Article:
When you set up a new business, you will likely have to spend money on certain goods and services before you are ready to trade. These startup costs, which include things such as stock and equipment, are known as pre-trading expenses.
You can usually claim tax relief on this type of business-related expenditure once you start trading, thus enabling you to reduce the amount of tax you owe at the end of your first year.
In this guide, we explain what pre-trading expenses are, which costs you are able to claim, and how to apply for tax relief on these expenses when your business is up and running.
What are pre-trading expenses?
Pre-trading expenses are simply business-related costs that you incur whilst setting up a business and getting ready to trade. Most small business owners, including limited company directors, pay these startup costs with their own money.
The good news is that you claim tax relief on any pre-trading expenses you incur “wholly and exclusively for the purposes of the trade, profession, or vocation.”
Whilst a lot of pre-trading expenditure takes place shortly before business operations begin, you can backdate claims up to seven years prior to the date on which you start trading.
These expenses are treated as having occurred on the first day of trading, allowing you to deduct startup costs from business profits and reduce your Corporation Tax bill.
The types of pre-trading expenses you can offset against your tax bill include:
- Legal and accountancy fees
- Cost of leasing or purchasing business premises
- Registered office and business address services
- Stock, equipment, and other business supplies
- Logo design and website design
- Domain names and web hosting services
- Business travel
- Marketing and advertising costs
- Business insurance
- Stationery, printing, and postage
- Phone bills
- Recruiting staff
- Uniforms and trade-specific protective clothing
HMRC will class any such business-related costs as legitimate pre-trading expenses, provided these costs would have been tax-deductible if they were incurred after the business was up and running.
Pre-trading expenses you cannot claim
Some startup costs do not qualify as pre-trading expenses for tax purposes, including:
- Cost of company formation
- Training courses
- Business licences
- Substantial repairs and improvements to business premises
- Maintenance costs
- Professional fines and penalties
- Business entertainment
HMRC classes these types of costs as either capital expenditures or revenue expenditures.
Capital expenditures are fixed assets that a business uses to generate revenue over a long period of time. Revenue expenditures relate to short-term, recurring costs incurred during day-to-day operations.
Whilst the company formation fee does not qualify as a pre-trading expense, you can reclaim the cost from the company as a director’s expense.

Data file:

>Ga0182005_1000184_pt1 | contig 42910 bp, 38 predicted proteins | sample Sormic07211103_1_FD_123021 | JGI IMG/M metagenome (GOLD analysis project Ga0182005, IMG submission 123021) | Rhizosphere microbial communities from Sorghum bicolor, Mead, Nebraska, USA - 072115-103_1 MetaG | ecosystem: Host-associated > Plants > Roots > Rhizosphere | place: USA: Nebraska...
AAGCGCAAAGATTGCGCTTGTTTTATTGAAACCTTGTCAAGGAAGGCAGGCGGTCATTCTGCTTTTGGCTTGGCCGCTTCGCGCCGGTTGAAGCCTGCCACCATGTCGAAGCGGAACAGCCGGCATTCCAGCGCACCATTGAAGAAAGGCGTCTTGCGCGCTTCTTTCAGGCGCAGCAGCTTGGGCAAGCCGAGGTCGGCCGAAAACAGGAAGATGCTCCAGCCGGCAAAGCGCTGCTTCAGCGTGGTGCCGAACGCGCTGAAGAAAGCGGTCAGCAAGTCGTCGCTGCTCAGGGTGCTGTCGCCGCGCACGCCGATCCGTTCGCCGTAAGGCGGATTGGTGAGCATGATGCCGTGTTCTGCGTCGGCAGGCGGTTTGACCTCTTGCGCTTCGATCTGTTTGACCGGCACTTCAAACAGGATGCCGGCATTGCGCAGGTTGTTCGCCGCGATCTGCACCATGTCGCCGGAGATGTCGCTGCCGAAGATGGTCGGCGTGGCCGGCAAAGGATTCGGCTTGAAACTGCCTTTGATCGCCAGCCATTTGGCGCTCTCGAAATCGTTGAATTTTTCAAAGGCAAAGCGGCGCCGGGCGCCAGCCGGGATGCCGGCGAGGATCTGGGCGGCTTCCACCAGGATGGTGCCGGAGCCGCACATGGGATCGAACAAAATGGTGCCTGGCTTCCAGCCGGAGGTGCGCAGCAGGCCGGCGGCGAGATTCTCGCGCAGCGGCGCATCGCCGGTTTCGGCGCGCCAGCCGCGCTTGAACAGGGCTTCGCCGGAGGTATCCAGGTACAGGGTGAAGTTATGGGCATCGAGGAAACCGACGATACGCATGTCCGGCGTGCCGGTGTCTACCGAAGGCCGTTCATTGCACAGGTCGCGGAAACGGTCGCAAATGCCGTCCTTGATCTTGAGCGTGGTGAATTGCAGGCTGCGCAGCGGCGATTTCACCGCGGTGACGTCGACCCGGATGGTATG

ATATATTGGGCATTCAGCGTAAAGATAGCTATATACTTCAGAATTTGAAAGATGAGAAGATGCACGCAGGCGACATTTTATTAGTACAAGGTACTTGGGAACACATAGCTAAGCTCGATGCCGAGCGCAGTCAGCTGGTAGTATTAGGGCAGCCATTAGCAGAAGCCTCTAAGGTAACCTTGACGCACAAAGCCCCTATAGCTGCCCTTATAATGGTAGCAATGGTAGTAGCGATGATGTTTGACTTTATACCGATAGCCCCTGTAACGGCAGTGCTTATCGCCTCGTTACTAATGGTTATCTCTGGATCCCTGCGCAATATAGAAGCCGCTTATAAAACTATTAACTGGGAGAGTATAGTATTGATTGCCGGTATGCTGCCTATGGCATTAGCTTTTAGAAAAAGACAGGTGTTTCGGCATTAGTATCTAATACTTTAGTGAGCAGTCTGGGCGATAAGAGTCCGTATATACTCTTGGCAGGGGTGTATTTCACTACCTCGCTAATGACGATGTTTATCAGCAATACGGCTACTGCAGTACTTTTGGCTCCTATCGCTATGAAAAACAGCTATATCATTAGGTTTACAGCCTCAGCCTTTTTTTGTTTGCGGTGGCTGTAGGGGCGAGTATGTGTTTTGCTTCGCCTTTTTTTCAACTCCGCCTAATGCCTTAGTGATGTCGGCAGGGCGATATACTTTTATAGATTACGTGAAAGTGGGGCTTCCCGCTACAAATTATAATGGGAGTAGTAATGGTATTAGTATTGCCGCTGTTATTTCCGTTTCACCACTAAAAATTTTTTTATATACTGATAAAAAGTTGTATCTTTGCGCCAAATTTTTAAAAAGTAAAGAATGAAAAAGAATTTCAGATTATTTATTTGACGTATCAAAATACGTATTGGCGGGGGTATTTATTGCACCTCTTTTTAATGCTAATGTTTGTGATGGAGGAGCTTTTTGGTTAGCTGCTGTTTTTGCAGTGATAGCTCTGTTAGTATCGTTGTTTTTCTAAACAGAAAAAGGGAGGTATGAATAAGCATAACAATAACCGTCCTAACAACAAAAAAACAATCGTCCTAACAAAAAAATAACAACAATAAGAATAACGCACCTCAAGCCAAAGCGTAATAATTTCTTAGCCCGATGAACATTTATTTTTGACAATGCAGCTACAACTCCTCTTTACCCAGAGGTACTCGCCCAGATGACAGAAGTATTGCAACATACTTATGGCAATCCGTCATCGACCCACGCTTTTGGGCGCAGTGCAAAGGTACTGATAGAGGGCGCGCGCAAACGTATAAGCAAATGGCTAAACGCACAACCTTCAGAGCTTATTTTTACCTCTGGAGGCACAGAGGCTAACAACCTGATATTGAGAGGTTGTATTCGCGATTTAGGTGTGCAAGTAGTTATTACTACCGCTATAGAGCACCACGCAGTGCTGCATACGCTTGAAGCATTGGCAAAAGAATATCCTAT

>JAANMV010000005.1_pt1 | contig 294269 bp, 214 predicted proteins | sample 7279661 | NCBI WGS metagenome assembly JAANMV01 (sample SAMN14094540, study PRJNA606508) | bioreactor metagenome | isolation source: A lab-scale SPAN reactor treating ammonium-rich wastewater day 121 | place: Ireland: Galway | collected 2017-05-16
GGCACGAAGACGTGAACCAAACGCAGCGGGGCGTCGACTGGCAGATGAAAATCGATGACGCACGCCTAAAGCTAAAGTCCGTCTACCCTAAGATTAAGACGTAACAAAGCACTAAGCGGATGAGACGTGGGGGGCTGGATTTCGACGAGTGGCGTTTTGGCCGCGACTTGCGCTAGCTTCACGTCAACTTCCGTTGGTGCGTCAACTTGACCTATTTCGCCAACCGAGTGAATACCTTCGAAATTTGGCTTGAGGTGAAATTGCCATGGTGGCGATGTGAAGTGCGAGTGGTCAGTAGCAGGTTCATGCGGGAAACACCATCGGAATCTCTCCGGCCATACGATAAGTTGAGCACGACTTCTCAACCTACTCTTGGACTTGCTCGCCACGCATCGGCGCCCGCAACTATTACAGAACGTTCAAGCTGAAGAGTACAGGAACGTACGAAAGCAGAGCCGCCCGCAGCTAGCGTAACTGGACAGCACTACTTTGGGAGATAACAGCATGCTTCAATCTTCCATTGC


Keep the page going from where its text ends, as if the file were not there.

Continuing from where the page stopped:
Reclaiming VAT on pre-trade expenditure
If you register your company for VAT, you can reclaim the VAT incurred on any goods bought for business purposes up to four years before the date of VAT registration, provided you still have the goods to hand.
You can also reclaim VAT paid on business-related services received up to six months before the VAT registration date.
If there is an element of private usage attached to any of these goods or services, you are only entitled to recover the percentage of VAT that corresponds with the percentage of business use.
When does a business officially start trading?
The general rule is that a business officially starts trading when:
- It is in a position to supply (sell) the goods or services that it has been set up to provide (e.g. trading stock or raw materials have been purchased); and
- It offers or starts to provide those goods or services to customers
In many cases, it will be fairly obvious. For example, the date you open the doors to your restaurant or shop, or the date you launch your e-commerce store.
However, most limited companies use the date of incorporation as the date they start ‘trading’ for tax purposes, even if the business is not yet ready to engage in its planned economic activity.
That being said, you may have the option to make your company dormant, if there is likely to be a significant amount of time between the date of company formation and when you start supplying your goods or services.
How to claim pre-trading expenses for your limited company
You can claim pre-trading expenses when you file your first Company Tax Return with HMRC at the end of your accounting period for Corporation Tax. To do so, you need to deduct the expenses from the company’s total turnover.
However, you must keep receipts and accurate records to support your claims, and demonstrate that all expenditure was incurred wholly and exclusively for business purposes.
You must ensure that these startup costs are paid from your personal funds, rather than through a business bank account. Additionally, these purchases should not be made in the company name before it is incorporated (set up) at Companies House.
When you do start trading through your company, you will be entitled to reimbursement of the personal funds you used to cover the cost of pre-trade expenditure. The amount of money you are due should be recorded as a ‘credit’ in a director’s loan account.
Thereafter, you can withdraw this money from the business tax-free, as and when the company has sufficient funds available.
Claiming expenses through a limited company can be complex and confusing, even more so when you add pre-trading expenses to the mix.
We recommend seeking specialist help and guidance from an accountant to avoid complications, and to ensure all tax-relief claims are legitimate and accurate.
If you have any questions about this post or need help setting up a company, please leave a comment below or get in touch with our company formation team.